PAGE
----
Woeser and Wang Lixiong Under House Arrest in Beijing

2014 07 09 Woeser Wang Lixiong House Arrest

High Peaks Pure Earth is grateful to scholar Elliot Sperling for his quick translation of a Facebook post by Woeser of July 8, 2014, documenting the circumstances behind her and her husband Wang Lixiong’s house arrest in Beijing.

Update July 10, 2014:

The plain-clothed guards at our door have gone. This house arrest is over. It’s quite clear that it was meant to stop me attending the dinner I’d been invited to at the U.S. Embassy. Just as the BBC reported, U.S. State Department spokeswoman Jen Psaki said the U.S. side had asked me and another winner of a State Department International Women of Courage award, lawyer Guo Jianmei, to attend a private dinner meeting on women’s issues.

[Translation by China Digital Times]

July 8, 2014:

Wang Lixiong and I arrived in Beijing from Inner Mongolia and got to our door at around 6:00 in the evening. At 7:00 State Security arrived. They said they would be taking up their posts for the next two days and that we were forbidden to go out. I asked for the reason and they said that it was confidential. But I know that it’s because the day before yesterday an American Embassy official had called me on my mobile phone and invited me this evening to the embassy residence. Knowing that I was on the road and couldn’t participate, they’d set the date for the next day. I didn’t know whom I’d meet, but regardless of whom I would have met I was already prevented from doing so by State Security.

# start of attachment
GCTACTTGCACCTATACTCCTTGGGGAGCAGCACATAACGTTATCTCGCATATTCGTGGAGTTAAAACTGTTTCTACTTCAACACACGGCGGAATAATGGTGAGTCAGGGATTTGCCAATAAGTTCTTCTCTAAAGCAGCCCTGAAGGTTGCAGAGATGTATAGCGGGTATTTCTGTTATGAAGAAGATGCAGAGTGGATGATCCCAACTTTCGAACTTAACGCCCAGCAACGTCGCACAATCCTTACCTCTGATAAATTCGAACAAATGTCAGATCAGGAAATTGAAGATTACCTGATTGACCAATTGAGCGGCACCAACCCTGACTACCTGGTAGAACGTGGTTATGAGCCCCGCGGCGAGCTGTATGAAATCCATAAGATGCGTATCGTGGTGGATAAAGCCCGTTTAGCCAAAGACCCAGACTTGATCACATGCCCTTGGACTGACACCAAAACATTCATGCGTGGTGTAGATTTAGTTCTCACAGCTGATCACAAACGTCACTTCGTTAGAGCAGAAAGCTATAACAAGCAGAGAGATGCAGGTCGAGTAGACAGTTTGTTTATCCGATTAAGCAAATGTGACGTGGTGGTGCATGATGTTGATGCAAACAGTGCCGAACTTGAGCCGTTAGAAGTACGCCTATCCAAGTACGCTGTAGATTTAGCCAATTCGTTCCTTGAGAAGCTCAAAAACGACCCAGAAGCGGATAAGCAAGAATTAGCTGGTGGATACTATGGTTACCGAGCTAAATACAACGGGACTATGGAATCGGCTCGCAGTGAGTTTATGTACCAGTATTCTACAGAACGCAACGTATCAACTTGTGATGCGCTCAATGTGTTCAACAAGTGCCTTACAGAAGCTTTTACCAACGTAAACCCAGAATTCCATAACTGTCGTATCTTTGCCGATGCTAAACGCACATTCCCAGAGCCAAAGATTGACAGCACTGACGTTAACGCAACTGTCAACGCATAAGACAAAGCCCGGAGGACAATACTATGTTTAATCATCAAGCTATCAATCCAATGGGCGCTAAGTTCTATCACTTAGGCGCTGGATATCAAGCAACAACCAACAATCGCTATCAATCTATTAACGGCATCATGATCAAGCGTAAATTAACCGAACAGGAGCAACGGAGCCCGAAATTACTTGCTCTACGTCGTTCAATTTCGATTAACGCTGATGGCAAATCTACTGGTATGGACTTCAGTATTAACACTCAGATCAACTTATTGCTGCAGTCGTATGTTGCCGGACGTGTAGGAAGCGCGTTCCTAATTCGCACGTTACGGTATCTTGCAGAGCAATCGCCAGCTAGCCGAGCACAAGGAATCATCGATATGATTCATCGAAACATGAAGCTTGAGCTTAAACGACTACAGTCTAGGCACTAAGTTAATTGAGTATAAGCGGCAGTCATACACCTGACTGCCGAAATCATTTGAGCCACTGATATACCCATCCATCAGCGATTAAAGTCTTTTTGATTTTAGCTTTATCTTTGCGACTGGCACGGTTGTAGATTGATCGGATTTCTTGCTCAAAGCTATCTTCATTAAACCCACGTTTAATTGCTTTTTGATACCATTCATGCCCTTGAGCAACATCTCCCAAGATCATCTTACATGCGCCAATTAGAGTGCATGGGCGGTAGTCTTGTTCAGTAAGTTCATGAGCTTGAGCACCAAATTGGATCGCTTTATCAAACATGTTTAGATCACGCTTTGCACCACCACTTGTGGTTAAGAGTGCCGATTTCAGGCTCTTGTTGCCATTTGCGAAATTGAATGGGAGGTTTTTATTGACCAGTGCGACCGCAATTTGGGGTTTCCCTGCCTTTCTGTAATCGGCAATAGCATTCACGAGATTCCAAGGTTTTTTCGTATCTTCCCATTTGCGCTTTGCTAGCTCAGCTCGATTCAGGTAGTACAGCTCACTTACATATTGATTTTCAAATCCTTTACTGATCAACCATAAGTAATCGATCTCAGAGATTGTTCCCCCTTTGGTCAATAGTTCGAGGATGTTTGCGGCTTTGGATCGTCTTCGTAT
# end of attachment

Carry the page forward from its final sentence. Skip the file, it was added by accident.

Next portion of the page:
The photo shows State Security and students whom State Security had sent over from the Public Security University taking up posts at the elevator by our door. Wang Lixiong asked the Public Security University students if they knew that what they were doing was illegal. A student gave a very funny answer: “I have the right to not answer your question.” It was as if he were being questioned at trial.

The news says that U.S. Secretary of State Kerry has come to Beijing. In March of last year, when the U.S. Department of State gave me the “International Woman of Courage Award,” I was unable to go to Washington to accept it because I was confined to my home and had no passport. Afterwards Mr. Kerry especially wrote me a letter. If I were to see him on this occasion I would very much like to reply to his letter and express my thanks. But most regrettably I am at home under house arrest.

This post is also available in: Chinese (Simplified), Tibetan

2 Comments

  • If the authorities execute her, Acha Woeser will post about that from heaven. I am proud of her. Tenzing

  • How common is it for Tibetans in China to speak Chinese? I am unfamiliar with all the backstory on this, and I do not who Tsering Woeser is, but the name seems Tibetan anyway.. I am an American who recently began learning the Tibetan language